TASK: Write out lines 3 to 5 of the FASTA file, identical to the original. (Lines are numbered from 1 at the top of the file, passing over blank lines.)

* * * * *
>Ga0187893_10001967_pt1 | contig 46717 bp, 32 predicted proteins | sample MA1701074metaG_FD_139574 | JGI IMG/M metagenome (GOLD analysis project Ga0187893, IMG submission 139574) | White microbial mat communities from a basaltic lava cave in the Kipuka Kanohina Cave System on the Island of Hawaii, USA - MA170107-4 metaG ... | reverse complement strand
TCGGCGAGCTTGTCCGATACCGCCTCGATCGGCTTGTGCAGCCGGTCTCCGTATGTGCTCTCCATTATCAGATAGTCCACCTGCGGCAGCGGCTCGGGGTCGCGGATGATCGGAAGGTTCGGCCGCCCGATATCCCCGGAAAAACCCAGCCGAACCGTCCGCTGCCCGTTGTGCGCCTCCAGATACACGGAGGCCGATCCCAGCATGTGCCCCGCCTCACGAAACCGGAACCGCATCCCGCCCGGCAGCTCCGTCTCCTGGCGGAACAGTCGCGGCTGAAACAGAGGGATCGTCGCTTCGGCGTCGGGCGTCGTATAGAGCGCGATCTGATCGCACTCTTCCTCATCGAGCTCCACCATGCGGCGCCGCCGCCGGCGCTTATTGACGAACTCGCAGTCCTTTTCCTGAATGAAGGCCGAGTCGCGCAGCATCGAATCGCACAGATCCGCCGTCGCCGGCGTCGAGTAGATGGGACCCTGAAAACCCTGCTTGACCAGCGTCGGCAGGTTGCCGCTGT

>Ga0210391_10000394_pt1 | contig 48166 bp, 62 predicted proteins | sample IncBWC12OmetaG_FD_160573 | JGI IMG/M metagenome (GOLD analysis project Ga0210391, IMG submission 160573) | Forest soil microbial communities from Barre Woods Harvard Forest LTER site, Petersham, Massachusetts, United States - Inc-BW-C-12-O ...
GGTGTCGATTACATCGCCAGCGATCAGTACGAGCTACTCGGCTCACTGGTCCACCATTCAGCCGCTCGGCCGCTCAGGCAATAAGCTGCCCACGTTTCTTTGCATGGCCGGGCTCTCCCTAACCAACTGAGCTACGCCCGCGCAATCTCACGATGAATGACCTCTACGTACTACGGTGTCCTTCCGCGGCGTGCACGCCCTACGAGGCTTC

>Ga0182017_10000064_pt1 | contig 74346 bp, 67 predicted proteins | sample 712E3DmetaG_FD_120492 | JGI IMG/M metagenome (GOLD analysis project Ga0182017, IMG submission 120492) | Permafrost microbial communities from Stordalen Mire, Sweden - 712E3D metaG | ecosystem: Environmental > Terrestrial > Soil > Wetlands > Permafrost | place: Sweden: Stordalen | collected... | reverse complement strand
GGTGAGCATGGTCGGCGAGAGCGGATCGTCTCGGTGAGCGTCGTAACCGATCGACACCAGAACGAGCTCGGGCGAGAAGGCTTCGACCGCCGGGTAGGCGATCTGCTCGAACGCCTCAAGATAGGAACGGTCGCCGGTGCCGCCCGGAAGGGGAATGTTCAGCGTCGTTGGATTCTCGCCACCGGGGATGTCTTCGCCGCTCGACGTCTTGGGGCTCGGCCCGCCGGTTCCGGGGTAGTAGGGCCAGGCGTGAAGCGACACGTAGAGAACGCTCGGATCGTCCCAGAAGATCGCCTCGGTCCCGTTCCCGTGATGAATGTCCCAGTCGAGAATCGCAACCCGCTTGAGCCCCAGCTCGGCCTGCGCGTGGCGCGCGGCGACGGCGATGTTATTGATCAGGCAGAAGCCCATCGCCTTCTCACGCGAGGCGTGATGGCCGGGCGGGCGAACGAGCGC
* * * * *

>Ga0210391_10000394_pt1 | contig 48166 bp, 62 predicted proteins | sample IncBWC12OmetaG_FD_160573 | JGI IMG/M metagenome (GOLD analysis project Ga0210391, IMG submission 160573) | Forest soil microbial communities from Barre Woods Harvard Forest LTER site, Petersham, Massachusetts, United States - Inc-BW-C-12-O ...
GGTGTCGATTACATCGCCAGCGATCAGTACGAGCTACTCGGCTCACTGGTCCACCATTCAGCCGCTCGGCCGCTCAGGCAATAAGCTGCCCACGTTTCTTTGCATGGCCGGGCTCTCCCTAACCAACTGAGCTACGCCCGCGCAATCTCACGATGAATGACCTCTACGTACTACGGTGTCCTTCCGCGGCGTGCACGCCCTACGAGGCTTC

>Ga0182017_10000064_pt1 | contig 74346 bp, 67 predicted proteins | sample 712E3DmetaG_FD_120492 | JGI IMG/M metagenome (GOLD analysis project Ga0182017, IMG submission 120492) | Permafrost microbial communities from Stordalen Mire, Sweden - 712E3D metaG | ecosystem: Environmental > Terrestrial > Soil > Wetlands > Permafrost | place: Sweden: Stordalen | collected... | reverse complement strand